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October 20, 1923


JAMA. 1923;81(16):1364. doi:10.1001/jama.1923.02650160038014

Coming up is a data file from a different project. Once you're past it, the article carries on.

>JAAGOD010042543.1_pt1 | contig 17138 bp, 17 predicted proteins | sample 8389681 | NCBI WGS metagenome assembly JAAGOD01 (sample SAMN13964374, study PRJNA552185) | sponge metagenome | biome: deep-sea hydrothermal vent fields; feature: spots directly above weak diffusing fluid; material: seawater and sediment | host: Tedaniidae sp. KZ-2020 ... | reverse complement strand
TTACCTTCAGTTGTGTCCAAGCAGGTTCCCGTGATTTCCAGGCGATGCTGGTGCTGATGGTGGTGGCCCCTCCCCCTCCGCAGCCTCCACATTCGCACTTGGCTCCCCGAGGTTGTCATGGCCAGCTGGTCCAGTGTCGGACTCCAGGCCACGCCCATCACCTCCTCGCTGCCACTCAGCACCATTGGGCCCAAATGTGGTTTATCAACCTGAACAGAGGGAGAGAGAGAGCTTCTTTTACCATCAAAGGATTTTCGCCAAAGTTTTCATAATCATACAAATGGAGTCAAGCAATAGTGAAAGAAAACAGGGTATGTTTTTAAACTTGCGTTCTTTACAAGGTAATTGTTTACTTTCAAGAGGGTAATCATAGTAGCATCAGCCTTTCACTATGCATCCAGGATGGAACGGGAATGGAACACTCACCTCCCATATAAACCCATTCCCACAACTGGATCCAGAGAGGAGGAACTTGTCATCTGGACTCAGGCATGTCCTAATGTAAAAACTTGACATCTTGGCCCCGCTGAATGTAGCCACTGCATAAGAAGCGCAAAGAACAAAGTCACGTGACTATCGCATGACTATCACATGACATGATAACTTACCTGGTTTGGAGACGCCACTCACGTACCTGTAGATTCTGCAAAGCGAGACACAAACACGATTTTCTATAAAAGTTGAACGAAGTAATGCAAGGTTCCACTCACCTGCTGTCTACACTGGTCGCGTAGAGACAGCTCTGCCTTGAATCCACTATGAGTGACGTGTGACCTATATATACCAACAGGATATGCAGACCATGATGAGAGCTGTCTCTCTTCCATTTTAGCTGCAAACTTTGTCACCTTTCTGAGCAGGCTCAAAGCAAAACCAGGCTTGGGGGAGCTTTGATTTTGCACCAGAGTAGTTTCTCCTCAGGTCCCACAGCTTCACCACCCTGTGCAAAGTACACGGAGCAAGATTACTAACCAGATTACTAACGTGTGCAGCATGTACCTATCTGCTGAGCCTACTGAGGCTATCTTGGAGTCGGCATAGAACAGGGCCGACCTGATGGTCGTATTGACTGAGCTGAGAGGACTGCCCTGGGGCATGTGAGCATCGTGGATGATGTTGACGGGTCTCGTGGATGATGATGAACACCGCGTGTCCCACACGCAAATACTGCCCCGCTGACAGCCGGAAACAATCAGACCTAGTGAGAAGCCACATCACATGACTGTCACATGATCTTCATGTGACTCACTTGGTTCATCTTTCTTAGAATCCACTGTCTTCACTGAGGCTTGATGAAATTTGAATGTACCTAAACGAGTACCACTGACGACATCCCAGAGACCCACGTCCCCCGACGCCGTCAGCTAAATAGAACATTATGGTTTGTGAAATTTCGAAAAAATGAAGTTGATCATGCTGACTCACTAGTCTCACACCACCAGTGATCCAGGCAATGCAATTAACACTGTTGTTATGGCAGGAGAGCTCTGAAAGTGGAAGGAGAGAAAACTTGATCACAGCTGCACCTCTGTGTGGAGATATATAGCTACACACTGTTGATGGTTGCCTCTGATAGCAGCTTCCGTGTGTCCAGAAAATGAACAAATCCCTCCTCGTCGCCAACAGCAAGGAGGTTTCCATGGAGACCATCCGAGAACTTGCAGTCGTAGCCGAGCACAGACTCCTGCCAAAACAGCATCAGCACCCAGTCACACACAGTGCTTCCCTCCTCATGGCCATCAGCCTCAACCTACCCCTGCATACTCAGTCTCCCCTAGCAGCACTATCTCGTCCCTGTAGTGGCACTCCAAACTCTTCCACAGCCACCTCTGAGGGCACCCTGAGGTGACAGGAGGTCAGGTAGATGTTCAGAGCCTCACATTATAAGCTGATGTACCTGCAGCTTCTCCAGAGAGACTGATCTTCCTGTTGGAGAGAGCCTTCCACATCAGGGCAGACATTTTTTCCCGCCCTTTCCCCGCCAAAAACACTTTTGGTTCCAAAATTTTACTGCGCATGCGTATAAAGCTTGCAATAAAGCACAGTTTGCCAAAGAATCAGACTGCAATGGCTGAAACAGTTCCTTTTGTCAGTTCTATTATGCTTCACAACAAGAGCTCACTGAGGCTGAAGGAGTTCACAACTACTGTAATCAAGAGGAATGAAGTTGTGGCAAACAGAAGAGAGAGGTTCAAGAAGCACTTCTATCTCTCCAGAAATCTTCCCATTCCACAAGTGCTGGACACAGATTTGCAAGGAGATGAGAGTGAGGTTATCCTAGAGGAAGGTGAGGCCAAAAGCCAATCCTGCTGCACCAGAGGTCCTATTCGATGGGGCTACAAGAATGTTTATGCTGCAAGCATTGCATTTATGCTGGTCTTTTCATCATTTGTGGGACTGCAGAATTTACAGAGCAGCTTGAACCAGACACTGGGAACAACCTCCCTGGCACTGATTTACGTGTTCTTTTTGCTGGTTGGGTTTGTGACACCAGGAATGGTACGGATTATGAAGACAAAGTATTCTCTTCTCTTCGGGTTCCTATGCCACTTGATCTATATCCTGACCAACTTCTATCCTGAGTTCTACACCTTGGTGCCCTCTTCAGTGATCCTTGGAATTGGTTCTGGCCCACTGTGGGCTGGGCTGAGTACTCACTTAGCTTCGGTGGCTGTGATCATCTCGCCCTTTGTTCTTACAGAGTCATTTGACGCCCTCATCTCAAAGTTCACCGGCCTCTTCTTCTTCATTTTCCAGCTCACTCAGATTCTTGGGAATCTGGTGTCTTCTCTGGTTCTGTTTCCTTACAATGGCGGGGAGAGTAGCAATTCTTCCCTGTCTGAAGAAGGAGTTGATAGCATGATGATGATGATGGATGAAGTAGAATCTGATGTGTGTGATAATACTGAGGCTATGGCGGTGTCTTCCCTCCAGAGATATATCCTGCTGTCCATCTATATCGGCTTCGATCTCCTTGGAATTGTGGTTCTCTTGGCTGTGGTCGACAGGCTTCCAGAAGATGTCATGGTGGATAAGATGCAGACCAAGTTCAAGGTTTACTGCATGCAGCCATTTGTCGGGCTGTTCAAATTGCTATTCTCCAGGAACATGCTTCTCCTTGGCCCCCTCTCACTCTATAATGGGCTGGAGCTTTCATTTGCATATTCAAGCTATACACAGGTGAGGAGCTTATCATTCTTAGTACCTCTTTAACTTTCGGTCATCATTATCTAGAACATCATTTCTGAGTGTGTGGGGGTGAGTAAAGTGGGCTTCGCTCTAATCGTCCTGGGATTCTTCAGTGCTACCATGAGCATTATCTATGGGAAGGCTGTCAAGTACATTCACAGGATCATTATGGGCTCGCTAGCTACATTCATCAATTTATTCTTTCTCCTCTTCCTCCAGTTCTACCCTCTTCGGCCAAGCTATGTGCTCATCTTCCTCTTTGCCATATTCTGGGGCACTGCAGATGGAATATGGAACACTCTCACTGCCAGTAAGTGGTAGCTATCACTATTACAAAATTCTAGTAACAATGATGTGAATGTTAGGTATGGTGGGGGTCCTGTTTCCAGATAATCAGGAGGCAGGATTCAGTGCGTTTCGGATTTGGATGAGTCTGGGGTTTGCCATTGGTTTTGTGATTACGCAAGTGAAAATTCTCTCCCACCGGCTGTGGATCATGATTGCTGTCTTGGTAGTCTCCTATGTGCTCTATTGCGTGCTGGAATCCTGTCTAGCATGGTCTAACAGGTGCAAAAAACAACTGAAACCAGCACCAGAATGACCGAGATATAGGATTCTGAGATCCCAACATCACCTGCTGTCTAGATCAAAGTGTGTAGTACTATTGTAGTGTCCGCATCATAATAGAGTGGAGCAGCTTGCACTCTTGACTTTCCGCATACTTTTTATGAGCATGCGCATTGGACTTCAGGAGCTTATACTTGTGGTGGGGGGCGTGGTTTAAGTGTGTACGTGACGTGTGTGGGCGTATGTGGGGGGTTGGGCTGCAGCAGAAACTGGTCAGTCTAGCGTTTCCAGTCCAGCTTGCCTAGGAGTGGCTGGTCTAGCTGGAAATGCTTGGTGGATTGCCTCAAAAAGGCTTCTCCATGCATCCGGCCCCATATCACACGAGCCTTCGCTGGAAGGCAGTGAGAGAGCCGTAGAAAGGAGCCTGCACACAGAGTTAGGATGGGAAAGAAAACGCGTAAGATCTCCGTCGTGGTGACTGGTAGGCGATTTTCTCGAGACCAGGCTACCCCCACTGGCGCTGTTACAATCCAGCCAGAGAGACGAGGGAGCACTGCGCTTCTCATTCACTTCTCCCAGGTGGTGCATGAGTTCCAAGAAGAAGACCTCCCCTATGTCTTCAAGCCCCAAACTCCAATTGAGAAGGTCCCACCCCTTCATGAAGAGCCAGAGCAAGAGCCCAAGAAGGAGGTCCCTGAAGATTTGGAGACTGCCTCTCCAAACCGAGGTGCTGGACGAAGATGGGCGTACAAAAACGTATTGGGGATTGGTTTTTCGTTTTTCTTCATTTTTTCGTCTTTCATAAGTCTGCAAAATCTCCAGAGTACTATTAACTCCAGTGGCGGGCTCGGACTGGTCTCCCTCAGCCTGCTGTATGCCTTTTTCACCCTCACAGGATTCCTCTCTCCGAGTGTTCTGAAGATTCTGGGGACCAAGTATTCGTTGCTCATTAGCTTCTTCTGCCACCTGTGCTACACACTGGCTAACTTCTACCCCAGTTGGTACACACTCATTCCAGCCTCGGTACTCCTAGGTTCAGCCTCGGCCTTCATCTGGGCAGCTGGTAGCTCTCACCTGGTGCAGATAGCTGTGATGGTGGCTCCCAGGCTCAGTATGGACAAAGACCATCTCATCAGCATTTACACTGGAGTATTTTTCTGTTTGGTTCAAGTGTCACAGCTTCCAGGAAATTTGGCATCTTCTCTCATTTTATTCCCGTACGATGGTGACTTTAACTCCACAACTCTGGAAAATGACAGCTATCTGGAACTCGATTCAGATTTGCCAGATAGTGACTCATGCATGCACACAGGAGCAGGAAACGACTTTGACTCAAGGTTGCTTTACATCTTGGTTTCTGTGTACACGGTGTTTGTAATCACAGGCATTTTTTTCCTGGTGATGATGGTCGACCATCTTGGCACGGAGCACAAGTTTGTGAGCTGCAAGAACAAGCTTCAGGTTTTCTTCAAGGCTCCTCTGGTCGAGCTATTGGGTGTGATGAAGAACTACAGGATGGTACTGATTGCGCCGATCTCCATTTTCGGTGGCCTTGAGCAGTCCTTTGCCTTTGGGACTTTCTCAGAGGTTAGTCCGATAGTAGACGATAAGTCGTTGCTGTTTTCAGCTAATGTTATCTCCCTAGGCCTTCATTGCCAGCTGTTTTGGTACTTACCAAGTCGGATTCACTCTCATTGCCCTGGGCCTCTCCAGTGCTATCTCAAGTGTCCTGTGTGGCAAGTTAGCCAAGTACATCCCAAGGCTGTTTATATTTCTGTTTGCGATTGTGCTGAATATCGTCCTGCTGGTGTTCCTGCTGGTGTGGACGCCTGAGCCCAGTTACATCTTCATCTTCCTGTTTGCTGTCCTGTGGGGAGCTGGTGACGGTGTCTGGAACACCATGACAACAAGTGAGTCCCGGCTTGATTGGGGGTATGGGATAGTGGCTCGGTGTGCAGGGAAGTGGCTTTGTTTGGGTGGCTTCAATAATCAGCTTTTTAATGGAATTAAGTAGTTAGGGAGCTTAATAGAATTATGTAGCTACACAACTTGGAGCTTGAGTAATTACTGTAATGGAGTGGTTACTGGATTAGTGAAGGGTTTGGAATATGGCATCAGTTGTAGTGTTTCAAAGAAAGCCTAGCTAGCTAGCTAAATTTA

Medical students have been taught for some time that the cerebral centers which originate voluntary motor impulses are located in the ascending frontal convolution immediately in front of the precentral fissure, a center being distinguishable for each muscular grouping of the body. The importance of this doctrine is exemplified in the modern surgical treatment of many cases of jacksonian epilepsy. By trephining the skull over the affected center and removing the source of irritation there, such as a meningeal tumor or a spicule of bone, some phenomenal cures have been instituted, attesting the great significance of the doctrine of cerebral localization of motor function in practice. More recently, however, physiologists have begun to question somewhat the validity of the experimental evidence commonly adduced in this connection. There were reports that the responses elicited from a given cortical center were not always the same; thus, if a point giving a certain